Gin is arguably the best-liked spirit in the UK. One-in-three Brits names the drink as their favourite spirit – but how many of us actually know how gin is made?
As makers of an IWSC awarded gin, we like to think we know a thing or two about the gin-making process. In this article, we’ll guide you through how gin is made, from grain and garden to the cocktail glass. Pour yourself a g’n’t, and let’s talk stills, washes and botanicals.
Making the base spirit
The first step in making gin is to make a base spirit, very much akin to vodka. This is done by fermenting a raw ingredient that contains sugar, and then distilling the resulting liquid to increase its alcohol content.
We start by selecting the raw ingredient that will be used to make the spirit – usually a type of grain. At Wild Knight Distillery, we use barley from our local region. Other grains commonly used to make the base spirit for gin include wheat and corn. The choice of grain will define the flavour profile of the base spirit, so a good distiller chooses carefully. Premium gins are often made with locally sourced grains, which can give the spirit a distinct character and provenance.
Once a grain has been chosen, we can prepare it for fermentation. The milled grain is steeped in hot water to create a mash that converts starch to fermentable sugars. Once this process is completed the liquid is separated from the grains and cooled to allow the distillers yeast to be added. The yeast metabolises the sugar from the grain, producing ethanol and other alcohols as by-products. At the end of this process, we are left with a moderately alcoholic liquid called fermented wash. The wash is then distilled until a strongly alcoholic, high-purity, vodka-like base spirit is created. Finally, the base spirit is reduced down until it reaches an ABV of around 50%, ready for redistillation.
Adding flavours through redistillation
Now, here’s where we turn our base spirit into gin.
All gins are flavoured with one or more plant-derived ingredients, through a process of steeping and redistillation. The ingredients are often referred to as botanicals. Every true gin contains juniper, the berry-like female seed cones produced by various species of juniper tree. Juniper gave its name to jenever, the Dutch spirit from which gin was adapted. If a spirit doesn’t contain juniper in sufficient volumes, it cannot be called a gin.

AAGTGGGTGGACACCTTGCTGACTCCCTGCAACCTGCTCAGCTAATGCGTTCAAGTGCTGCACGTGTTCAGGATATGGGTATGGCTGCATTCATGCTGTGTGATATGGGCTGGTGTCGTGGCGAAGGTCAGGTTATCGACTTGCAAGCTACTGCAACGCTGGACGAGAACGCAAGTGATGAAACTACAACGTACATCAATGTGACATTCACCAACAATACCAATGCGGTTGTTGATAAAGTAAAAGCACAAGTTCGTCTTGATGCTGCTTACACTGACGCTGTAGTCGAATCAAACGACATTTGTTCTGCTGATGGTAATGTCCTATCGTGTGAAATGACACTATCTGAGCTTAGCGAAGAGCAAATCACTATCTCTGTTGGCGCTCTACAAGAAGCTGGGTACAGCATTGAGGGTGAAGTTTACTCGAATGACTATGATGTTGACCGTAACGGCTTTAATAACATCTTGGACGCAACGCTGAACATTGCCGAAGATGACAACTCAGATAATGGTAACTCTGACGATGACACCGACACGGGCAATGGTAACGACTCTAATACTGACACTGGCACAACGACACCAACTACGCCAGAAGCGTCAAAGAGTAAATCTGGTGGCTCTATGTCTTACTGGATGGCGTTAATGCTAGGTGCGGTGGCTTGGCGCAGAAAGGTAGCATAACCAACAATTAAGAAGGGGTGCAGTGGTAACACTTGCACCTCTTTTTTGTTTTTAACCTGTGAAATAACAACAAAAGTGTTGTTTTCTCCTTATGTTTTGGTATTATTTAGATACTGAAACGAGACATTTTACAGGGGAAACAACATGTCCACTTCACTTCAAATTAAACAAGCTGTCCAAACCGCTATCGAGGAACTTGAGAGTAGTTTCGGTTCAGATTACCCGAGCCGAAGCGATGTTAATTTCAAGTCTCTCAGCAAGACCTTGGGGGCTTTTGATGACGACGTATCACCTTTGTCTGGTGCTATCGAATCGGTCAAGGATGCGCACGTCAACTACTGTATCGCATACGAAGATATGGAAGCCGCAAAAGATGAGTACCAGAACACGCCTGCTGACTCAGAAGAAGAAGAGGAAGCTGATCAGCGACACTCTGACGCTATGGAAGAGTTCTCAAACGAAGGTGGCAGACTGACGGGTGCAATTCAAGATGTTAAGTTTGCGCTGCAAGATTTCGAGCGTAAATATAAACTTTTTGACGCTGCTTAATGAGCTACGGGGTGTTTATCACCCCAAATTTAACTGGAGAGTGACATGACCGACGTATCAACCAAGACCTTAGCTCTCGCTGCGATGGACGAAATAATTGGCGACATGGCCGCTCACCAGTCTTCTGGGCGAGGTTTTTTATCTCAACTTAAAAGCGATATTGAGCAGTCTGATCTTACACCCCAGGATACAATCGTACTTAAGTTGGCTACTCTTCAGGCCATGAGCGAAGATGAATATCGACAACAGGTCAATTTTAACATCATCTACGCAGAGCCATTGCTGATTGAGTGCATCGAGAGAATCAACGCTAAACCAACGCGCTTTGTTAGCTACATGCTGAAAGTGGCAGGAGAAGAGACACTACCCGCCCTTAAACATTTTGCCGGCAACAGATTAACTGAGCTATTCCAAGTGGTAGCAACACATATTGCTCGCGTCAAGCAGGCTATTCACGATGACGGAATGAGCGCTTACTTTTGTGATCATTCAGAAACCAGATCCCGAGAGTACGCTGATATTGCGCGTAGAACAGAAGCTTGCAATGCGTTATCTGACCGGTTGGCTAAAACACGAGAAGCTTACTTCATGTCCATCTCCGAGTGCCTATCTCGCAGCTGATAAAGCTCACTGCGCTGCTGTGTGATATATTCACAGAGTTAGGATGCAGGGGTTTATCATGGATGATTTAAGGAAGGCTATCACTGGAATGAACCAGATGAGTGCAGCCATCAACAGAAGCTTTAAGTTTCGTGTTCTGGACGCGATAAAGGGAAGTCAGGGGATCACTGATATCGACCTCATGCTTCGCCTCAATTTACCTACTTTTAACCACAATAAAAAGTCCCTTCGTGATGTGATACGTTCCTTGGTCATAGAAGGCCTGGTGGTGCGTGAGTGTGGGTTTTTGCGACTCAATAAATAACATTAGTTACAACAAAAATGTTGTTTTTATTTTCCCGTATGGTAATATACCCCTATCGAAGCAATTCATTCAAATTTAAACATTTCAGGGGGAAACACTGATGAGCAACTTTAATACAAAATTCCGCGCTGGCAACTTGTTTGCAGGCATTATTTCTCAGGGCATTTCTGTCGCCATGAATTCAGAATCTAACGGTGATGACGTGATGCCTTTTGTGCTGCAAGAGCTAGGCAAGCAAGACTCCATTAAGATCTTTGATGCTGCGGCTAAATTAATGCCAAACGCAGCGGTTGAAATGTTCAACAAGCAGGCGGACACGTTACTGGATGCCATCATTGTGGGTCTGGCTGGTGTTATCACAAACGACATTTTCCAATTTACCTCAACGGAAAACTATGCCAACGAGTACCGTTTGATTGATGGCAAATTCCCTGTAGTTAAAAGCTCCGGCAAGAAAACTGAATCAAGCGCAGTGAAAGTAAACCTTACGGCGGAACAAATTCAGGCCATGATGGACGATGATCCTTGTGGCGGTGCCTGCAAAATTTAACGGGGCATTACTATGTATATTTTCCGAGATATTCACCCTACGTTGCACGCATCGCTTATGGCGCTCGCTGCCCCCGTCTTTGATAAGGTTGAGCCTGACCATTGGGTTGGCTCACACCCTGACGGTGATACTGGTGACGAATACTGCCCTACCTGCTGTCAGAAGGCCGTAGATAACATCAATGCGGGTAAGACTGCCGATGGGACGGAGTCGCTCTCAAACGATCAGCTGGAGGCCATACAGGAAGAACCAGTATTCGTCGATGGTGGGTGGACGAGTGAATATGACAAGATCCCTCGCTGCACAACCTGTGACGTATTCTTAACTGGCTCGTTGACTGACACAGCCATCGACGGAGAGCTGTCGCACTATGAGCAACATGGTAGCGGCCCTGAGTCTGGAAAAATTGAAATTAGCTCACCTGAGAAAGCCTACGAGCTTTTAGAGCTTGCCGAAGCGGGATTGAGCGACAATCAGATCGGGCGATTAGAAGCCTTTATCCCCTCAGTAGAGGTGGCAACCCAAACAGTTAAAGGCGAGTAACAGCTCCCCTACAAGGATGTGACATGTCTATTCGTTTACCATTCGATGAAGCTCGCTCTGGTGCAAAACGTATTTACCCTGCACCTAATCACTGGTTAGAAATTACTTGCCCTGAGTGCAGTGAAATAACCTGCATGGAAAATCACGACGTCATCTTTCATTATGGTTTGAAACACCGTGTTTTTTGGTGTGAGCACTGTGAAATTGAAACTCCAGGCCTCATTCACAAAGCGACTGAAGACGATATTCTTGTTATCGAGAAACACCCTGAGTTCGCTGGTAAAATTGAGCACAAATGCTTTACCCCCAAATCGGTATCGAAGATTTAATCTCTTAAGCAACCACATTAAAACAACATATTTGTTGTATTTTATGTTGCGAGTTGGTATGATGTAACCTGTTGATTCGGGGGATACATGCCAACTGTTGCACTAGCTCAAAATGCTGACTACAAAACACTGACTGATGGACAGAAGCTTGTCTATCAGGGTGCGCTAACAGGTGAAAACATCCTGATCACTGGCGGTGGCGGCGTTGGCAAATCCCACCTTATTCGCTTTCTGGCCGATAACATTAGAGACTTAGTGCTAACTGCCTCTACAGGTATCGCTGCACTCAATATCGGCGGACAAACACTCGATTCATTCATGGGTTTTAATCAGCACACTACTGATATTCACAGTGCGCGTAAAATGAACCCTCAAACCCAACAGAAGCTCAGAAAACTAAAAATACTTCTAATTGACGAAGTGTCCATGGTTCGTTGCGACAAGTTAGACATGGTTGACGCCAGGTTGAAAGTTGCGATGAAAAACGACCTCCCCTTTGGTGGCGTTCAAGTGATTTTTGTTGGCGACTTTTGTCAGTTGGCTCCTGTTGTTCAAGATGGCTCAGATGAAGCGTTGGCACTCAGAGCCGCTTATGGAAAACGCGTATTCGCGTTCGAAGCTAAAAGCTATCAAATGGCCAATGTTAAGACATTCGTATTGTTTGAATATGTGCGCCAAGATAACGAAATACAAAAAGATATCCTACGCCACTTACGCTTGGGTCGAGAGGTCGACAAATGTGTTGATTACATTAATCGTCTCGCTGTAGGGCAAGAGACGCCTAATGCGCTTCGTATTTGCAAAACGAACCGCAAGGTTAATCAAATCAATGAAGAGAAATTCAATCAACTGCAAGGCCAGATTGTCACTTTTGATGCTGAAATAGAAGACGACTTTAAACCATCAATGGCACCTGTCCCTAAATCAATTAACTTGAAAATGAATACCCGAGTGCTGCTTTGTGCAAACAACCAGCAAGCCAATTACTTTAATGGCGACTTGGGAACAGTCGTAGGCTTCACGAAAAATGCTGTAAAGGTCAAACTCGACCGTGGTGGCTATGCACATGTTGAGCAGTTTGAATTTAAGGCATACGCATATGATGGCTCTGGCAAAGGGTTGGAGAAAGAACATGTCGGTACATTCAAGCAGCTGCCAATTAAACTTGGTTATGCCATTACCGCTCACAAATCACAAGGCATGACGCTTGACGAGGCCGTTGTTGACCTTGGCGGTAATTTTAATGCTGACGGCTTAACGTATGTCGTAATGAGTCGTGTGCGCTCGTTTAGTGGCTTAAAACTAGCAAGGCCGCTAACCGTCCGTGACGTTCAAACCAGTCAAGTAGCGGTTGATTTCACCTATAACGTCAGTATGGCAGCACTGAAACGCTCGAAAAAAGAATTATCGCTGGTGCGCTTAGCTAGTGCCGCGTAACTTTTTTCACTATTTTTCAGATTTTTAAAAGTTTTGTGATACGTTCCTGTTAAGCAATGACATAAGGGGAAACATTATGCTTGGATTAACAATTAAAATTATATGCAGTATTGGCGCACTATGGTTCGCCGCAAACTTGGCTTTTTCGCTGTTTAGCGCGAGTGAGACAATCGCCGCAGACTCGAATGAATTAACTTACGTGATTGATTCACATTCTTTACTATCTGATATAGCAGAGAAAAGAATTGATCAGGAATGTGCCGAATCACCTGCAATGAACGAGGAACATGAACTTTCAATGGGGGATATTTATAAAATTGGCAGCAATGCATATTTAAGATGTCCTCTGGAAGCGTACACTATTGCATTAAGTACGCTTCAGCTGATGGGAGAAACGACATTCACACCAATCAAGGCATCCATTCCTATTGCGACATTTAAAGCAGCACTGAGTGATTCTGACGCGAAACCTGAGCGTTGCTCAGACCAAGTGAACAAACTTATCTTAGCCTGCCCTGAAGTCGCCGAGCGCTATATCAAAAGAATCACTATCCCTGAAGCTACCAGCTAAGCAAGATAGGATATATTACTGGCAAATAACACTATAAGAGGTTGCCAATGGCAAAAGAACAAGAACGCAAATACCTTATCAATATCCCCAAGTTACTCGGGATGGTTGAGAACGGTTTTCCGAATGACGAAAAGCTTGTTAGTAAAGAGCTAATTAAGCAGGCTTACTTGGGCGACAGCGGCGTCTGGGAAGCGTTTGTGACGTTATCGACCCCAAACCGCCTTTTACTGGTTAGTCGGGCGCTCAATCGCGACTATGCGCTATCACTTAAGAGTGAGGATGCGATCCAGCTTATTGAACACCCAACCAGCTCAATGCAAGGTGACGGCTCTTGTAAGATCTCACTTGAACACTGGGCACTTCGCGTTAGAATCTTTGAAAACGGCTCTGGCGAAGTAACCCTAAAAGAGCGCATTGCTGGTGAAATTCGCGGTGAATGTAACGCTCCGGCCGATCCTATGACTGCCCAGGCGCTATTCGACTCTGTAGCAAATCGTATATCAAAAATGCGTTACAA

The other botanicals added for steeping and redistillation can transform a spirit’s flavour. Widely used gin-making botanicals include corainder, cardamon, cinnamon, lime and grapefruit, to name a few. Some gin-lovers like a gin with a complex mix of botanicals. Others prefer a simpler approach that gives more prominence to the base spirit which has been used to make the gin. It’s all a matter of taste.
The traditional way to add botanicals to a gin is a process called steep and boil distillation. In this method, the juniper and any other desired botanicals are placed with the base spirit into a large vessel called a pot still. They are then left to stew for a period ranging from a few minutes to a few days, according to the distiller’s preference. The ingredients are then distilled together by boiling. This process extracts the essential oils from the botanicals and infuses them into the spirit.
Some distilleries flavour their gin using an alternative process known as vapour infusion. This is the method we use at Wild Knight Distillery to produce our Boadicea gin. The process involves placing the botanicals in baskets, above the base spirit within the still. The spirit is heated, which causes it to evaporate and rise as vapour. It then infuses with the botanicals, and finally condenses into a flavoured spirit.
Lowering the strength
After redistillation, we are left with a strongly flavoured, very strongly alcoholic distillate. This must be reduced down in alcoholic strength in order to make it safe and pleasant to consume. Typically, filtered water is added until the spirit reaches bottling strength, which usually means it has an alcohol content of about 40%. This process, usually concludes the gin-making journey.
Further steeping to make flavoured gin (optional)
If additional flavour is the goal, the distiller (or gin-drinker) may choose to add another flavour to a “finished” gin, through an additional phase of steeping with their chosen botanical.
There are two examples of this approach in the Wild Knight range – Boadicea Gin ‘Rosa’ and Boadicea Gin ‘Debaucherry’, both of which are steeped with different varieties of cherry after distillation. Other botanicals commonly used in post-distillation steeping include strawberries, rhubarb, sloes, lavender and elderflower.
You can try flavouring a gin at home by combining a classic dry gin with your chosen botanical in a sterile, sealable container such as a Kilner jar. The ratio of gin to botanical should be 1 liter to 200-400g. Leave the container for a period of days to weeks (this varies depending on the botanical used), then sieve the gin and drink it at your leisure.
The hugely satisfying final step of making gin, is bottling the spirit. Technically, any sterile, sealable bottle will suffice. In our distillery’s case, we like to push the boat out a bit, with a beautifully tall, elegant and attractively coloured bottle. Why go to all that effort learning how to make gin, if you’re not going to treat it like the special spirit it truly can be?